Mr. Tweedy: (to Ginger) I've got a score to settle with you.

    Films — Live-Action 
  • Men in Black: Defied when Jay is being tested and they hit the firing range; he ignores the military officers shooting all the alien targets and fires one shot... at the target depicting a small, human girl. When asked why "Tiffany" had to die, Jay completely dismantled the aliens' apparently threatening appearances as doing harmless activities and notes the books on advanced physics the girl was carrying, books way too advanced for a kid her age as well as the fact that she was hanging around a dark alleyway in the first place, concluding that she's there to cause some trouble. This impresses the testers, although it's not stated whether it's more due to his quick thinking or because he was actually right.
  • Yuen Wah's character in Eastern Condors at first seemed like a comic relief villain (mostly due to his weird laugh) but turned out to be an incredibly intense martial artist at the end of the movie.
  • The Dark Knight Trilogy:
  • In Blindness, The King Of Ward 3 is shown to be an obnoxious punk who simply disrespects the protagonists and loudly makes an ass of himself. Then he manages to find a gun and becomes the most powerful tyrant in the place.
  • In the Kill Bill movies, Budd is the only member of the Deadly Viper Assassination Squad to be down-on-his luck and there is some lip service paid to his lack of fighting ability. Bill has no doubt the Bride would be too much for him, Elle has a long list of insults for him, and the Bride herself seems overly confident when going after him. Despite this, he is the only member who defeats and captures the Bride since he's a Combat Pragmatist, saw her coming, and just blasted her with a shotgun the moment she got close.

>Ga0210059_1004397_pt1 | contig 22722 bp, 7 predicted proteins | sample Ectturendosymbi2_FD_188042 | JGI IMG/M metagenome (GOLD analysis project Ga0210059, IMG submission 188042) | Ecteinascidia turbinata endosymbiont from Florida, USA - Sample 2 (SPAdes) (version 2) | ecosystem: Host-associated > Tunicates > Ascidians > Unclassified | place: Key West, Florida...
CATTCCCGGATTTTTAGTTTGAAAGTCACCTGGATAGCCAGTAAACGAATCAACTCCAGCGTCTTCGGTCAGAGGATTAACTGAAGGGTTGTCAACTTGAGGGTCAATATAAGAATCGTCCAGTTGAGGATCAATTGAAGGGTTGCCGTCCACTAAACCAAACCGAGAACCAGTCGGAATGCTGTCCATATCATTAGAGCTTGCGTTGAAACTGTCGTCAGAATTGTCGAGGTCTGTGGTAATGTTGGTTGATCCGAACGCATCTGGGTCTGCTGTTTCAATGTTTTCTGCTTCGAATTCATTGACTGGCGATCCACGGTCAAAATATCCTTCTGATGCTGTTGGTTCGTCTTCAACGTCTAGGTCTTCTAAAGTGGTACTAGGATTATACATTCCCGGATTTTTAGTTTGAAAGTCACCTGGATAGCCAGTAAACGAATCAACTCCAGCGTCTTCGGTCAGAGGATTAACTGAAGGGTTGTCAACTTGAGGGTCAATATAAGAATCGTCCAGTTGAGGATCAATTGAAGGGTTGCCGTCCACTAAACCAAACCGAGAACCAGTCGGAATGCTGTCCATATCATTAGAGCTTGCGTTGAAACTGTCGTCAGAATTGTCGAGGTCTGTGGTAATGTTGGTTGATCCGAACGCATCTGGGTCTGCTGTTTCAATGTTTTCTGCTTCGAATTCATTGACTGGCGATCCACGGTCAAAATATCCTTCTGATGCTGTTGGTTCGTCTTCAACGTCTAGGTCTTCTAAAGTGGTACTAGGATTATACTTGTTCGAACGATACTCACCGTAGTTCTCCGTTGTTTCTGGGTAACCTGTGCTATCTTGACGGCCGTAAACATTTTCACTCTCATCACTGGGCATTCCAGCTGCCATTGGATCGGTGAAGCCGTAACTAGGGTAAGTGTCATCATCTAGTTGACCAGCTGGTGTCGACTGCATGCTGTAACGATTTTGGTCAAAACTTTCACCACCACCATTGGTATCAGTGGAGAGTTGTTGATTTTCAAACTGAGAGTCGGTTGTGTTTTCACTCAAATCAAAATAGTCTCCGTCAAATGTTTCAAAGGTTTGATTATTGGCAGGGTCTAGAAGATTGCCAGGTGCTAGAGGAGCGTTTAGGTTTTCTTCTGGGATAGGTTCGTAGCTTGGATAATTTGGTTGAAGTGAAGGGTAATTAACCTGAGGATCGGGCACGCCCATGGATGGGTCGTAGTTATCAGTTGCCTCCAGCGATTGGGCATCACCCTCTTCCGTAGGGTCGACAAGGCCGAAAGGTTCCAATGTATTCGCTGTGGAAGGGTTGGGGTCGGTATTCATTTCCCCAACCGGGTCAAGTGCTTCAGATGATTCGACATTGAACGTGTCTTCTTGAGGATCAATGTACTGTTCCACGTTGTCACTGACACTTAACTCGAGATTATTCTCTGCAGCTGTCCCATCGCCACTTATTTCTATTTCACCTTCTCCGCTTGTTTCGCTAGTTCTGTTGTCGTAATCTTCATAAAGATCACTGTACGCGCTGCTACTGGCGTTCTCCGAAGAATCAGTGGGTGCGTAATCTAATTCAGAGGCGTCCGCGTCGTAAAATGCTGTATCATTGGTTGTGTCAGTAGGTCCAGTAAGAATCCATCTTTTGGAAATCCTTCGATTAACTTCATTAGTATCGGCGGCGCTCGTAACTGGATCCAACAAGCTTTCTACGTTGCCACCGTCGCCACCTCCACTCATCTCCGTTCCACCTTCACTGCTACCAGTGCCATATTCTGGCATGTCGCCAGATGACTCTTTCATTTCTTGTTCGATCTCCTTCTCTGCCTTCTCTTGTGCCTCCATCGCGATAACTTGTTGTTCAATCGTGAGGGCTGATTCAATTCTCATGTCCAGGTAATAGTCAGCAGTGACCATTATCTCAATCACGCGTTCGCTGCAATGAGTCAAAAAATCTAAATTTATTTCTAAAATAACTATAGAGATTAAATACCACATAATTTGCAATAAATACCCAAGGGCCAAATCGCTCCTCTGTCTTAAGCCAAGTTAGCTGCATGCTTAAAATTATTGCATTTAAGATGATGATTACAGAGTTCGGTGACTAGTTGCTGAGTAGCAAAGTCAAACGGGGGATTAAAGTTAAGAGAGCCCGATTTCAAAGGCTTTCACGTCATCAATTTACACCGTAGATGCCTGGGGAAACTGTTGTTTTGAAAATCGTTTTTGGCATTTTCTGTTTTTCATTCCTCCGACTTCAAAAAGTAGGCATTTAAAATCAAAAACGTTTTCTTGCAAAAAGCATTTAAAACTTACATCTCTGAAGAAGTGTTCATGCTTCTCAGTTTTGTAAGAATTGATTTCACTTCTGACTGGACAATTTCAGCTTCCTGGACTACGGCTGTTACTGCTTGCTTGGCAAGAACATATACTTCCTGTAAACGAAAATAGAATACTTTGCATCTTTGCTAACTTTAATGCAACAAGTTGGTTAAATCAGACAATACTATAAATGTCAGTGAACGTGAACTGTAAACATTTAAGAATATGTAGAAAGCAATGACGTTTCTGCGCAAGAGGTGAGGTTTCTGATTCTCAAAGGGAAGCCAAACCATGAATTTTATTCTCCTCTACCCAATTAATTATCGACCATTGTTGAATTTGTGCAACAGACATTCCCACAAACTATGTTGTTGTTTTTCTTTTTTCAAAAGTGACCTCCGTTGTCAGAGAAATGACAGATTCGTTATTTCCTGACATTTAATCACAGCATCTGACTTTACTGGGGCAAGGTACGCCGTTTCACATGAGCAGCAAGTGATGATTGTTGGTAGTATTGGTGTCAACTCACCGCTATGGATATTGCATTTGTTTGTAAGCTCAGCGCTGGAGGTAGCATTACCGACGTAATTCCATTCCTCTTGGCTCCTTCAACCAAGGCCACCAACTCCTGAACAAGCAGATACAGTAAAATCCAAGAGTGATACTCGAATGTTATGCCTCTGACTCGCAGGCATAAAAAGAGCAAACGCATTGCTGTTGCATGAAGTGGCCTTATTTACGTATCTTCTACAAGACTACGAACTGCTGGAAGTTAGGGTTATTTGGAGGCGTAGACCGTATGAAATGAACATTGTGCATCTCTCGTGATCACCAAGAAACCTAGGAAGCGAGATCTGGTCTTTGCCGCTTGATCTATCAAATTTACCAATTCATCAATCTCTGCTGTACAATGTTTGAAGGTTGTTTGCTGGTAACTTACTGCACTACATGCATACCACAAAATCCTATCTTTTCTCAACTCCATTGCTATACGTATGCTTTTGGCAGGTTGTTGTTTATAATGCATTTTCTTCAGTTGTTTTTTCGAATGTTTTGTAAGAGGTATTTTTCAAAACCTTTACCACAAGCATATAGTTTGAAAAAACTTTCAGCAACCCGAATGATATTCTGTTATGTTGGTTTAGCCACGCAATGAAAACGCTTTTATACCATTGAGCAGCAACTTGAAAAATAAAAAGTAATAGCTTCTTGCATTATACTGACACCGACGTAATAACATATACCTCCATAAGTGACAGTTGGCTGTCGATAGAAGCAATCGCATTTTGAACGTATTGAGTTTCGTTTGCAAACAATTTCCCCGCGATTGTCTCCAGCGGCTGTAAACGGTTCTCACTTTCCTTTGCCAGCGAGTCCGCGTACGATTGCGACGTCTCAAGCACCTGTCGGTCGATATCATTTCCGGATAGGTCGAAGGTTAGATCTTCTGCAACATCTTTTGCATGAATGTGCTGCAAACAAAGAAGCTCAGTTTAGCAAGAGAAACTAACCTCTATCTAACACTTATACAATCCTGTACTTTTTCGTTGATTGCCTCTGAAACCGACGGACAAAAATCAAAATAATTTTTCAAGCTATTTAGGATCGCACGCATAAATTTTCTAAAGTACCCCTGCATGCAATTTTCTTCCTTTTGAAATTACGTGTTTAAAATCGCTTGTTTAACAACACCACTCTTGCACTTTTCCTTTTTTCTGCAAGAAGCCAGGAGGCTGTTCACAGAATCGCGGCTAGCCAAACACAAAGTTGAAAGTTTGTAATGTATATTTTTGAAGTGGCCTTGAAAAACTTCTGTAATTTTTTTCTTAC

• Hocus Pocus: Sarah appears as a ditzy, childlike Butt-Monkey to her sister Winnifred. But then she creepily flies over Salem beautifully singing "Come Little Children" and every child in Salem mindlessly walks toward the sisters' house, where the sisters await to drain their life force. One realizes that she was the singer who originally lured Emily to her death at the start of the film. Moreover, Sarah Jessica Parker's delivery of her character's lines may make them funny, but really listen to what she is saying and try to say she doesn't sound like a Psychopathic Womanchild.
    Sarah (on a child) Ooh! Put him on a hook and let me play with him.
  • The Riddler in Batman Forever may have been a Large Ham, but all things considered, he managed to figure out who Batman was on his own and launched an assault on Wayne Manor that completely destroyed the Batcave and left Bruce for dead. If not for his need to utterly screw with Bruce serving as his downfall, the Riddler came the closest to killing Batman far beyond what any of the other villains in the pre-Nolan films achieved, not counting the amount of damage he inflicted alongside Two-Face and his successful gambit to play the people of Gotham City for saps with his Box devices.
  • Chris D'Amico/The Motherfucker in Kick-Ass 2 is quite incompetent and Laughably Evil... until he has the Colonel killed. He then starts crossing the Moral Event Horizon repeatedly.
  • Star Wars:
    • By the time Return of the Jedi rolls around, the audience knows the Emperor is extremely evil. The movie itself then shows him to be terrifying intelligent and cunning, but he still looks like a frail and harmless old man who needs Vader to do the fighting. Then he starts blasting Luke with Force Lightning, effortlessly defeating him and showing everyone all how deadly he really is. As Yoda had said earlier in the film: "Do not underestimate the powers of the Emperor."